Disabled Law veteran David Dent is hoping to qualify for a place in the Invictus Games in Toronto this September.
He met HRH Prince Harry, who is a patron of the Invictus Games Foundation, as he took part in trials for a place.
The games trials are open to serving and veteran servicemen and women who are using sport as part of their recovery, and who hope to be selected as part of the 90-strong UK team.
More hopefuls than ever – 306 - have applied to take part in the 2017 Invictus Games.
Help for Heroes is is leading the work to train, select and develop the team for the Invictus Games.
David, aged 50, uses a wheelchair after suffering two injuries while serving as a front-line trauma specialist with the Queen Alexandra’s Royal Army Nursing Corps.
He joined the army in 1990 after training as a specialist intensive care nurse, working at Edinburgh Royal Infirmary.
He was first injured in Bosnia in 1994 during a missile attack. He initially thought he had suffered a shrapnel injury to his back and torso but, a few years down the line, it emerged he had undergone a serious blast traumatic brain injury.
He was diagnosed with chronic traumatic encephalopathy, a progressive disease found in people who have suffered a severe blow to the head.
David was later injured in Belfast while trying to rescue a casualty from a dangerous situation.
David, a Help for Heroes ambassador, competed at the 2015 Warrior Games.
He took part in the 2017 Invictus Games trials in cycling, rowing and discus.
He said: “The trials were great. It was lovely to see everybody again and be back in this environment and there’s nothing like a good bit of hard exercise.
“To be selected would be brilliant - it’s been my dream since I saw it in London.
“These guys are your friends and family and to have that kind of support and people around you is just brilliant.
“Sport is massively important for my recovery.
“It’s lifesaving in more than one way, definitely.”
And he added: “Sport is almost like meditation, when I’m doing my training for rowing for example.
“Physically if you have a condition like I do that deteriorates, it helps keep you where you are and helps prevent some of that deterioration that gives you a better quality of life.”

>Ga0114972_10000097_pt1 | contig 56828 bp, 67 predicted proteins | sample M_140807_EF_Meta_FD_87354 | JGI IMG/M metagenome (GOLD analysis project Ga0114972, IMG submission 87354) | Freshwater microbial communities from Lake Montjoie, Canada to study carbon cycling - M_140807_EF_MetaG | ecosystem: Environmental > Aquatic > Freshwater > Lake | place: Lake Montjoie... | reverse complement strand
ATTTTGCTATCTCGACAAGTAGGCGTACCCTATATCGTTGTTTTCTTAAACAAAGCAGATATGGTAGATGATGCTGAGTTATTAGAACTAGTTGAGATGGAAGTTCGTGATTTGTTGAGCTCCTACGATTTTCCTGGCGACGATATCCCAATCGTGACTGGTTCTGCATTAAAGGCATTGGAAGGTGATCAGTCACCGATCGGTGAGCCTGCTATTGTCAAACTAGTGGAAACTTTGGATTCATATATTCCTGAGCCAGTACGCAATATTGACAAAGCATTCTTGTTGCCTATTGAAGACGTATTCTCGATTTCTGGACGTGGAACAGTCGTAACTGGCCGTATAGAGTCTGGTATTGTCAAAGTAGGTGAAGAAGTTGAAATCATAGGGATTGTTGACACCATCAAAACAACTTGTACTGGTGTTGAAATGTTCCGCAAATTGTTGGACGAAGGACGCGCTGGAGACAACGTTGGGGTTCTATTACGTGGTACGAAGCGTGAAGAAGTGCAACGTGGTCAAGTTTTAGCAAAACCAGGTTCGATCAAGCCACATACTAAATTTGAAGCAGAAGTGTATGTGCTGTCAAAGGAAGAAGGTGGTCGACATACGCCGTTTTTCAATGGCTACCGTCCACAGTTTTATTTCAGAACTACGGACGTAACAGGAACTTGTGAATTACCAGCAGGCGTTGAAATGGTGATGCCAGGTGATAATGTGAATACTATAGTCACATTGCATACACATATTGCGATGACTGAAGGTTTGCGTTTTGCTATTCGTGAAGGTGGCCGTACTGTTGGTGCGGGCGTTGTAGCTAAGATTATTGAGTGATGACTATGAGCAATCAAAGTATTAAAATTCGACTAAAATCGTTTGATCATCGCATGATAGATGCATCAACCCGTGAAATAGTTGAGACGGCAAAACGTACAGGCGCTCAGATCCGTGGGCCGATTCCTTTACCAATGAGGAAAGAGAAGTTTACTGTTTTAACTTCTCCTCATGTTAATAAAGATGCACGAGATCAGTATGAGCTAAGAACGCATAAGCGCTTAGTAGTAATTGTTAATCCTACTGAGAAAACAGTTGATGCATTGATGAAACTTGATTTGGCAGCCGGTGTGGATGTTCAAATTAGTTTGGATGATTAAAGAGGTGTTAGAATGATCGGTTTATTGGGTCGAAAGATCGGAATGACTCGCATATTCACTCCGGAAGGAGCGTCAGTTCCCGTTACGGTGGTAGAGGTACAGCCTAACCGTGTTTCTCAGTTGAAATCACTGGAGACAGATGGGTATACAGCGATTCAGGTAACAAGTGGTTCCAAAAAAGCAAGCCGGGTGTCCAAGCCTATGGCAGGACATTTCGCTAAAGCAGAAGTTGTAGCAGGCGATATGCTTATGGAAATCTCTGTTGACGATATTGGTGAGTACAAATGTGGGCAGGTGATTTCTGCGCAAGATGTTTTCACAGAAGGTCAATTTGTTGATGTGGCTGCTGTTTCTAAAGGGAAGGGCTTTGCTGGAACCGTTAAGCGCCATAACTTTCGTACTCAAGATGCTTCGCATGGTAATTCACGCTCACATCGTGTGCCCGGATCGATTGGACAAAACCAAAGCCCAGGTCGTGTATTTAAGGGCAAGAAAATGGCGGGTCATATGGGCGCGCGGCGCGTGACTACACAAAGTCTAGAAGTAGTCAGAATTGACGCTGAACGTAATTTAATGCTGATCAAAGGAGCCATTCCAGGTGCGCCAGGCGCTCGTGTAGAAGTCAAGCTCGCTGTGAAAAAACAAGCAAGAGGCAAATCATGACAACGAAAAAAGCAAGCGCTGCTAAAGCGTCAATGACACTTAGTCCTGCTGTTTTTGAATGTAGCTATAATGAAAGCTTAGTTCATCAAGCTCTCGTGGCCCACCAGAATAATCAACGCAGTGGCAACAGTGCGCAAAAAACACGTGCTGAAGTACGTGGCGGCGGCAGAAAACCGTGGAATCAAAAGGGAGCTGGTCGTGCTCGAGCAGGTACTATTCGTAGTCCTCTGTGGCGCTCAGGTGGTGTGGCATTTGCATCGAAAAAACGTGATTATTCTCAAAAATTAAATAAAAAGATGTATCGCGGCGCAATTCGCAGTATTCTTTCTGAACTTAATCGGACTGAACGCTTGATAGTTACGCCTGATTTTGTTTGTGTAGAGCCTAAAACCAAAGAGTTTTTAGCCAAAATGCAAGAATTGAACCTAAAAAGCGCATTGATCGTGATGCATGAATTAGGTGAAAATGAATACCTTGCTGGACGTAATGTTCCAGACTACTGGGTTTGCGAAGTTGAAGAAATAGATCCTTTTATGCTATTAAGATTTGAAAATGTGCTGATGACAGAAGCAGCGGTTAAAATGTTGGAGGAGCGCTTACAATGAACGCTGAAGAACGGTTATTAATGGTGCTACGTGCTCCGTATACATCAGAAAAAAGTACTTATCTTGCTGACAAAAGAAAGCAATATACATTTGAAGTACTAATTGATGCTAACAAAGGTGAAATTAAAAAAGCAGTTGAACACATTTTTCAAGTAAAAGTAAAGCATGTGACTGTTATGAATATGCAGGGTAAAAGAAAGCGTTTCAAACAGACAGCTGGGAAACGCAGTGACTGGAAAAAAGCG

David would encourage anyone else thinking of signing up for the trials for the games to go ahead.
“I train with people with severe disabilities, mental health problems, learning difficulties and there’s encouragement and benefit for anybody,” he said.
The Invictus Games set out to harness the power of sport to inspire recovery, support rehabilitation and generate a wider understanding and respect for wounded, injured and sick servicemen and women.
The UK team will be selected based on the benefit the Invictus Games will give an individual as part of their recovery, combined with performance and commitment to training.
Hopefuls had the opportunity to take part in 11 sports at the trials, including athletics, archery, road cycling, wheelchair rugby, swimming, sitting volleyball and wheelchair tennis.
Jayne Kavanagh, Chef De Mission for the UK team, said: “The legacy of the Invictus Games is clear to see through the fact that more than 300 hopefuls are vying for their place on the team.
“The Invictus Games in London and Orlando demonstrated how powerful sport is as a means of rebuilding confidence as well as aiding physical and mental recovery.
“It is brilliant to see how the success of the first and second Invictus Games has not only supported the recovery of those who took part but also inspired so many others to rebuild their lives through sport.”
Continued training will take place across the country at recovery centres and other venues as part of Help for Heroes’ extensive Sports Recovery programme to train, select and develop the team.